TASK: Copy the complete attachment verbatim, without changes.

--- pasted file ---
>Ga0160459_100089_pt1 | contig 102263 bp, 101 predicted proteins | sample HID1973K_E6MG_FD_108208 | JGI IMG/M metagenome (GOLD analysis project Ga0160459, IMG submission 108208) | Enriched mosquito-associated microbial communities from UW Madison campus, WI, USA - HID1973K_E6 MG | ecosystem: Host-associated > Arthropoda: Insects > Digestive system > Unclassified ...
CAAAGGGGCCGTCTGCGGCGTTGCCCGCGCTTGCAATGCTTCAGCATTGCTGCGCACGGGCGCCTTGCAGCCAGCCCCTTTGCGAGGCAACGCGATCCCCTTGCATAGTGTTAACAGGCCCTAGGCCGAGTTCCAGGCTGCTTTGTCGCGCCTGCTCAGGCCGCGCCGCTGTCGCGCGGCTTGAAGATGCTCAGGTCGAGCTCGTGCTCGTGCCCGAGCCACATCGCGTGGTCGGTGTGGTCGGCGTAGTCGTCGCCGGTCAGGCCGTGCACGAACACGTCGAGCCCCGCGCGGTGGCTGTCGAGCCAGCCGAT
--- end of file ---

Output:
>Ga0160459_100089_pt1 | contig 102263 bp, 101 predicted proteins | sample HID1973K_E6MG_FD_108208 | JGI IMG/M metagenome (GOLD analysis project Ga0160459, IMG submission 108208) | Enriched mosquito-associated microbial communities from UW Madison campus, WI, USA - HID1973K_E6 MG | ecosystem: Host-associated > Arthropoda: Insects > Digestive system > Unclassified ...
CAAAGGGGCCGTCTGCGGCGTTGCCCGCGCTTGCAATGCTTCAGCATTGCTGCGCACGGGCGCCTTGCAGCCAGCCCCTTTGCGAGGCAACGCGATCCCCTTGCATAGTGTTAACAGGCCCTAGGCCGAGTTCCAGGCTGCTTTGTCGCGCCTGCTCAGGCCGCGCCGCTGTCGCGCGGCTTGAAGATGCTCAGGTCGAGCTCGTGCTCGTGCCCGAGCCACATCGCGTGGTCGGTGTGGTCGGCGTAGTCGTCGCCGGTCAGGCCGTGCACGAACACGTCGAGCCCCGCGCGGTGGCTGTCGAGCCAGCCGAT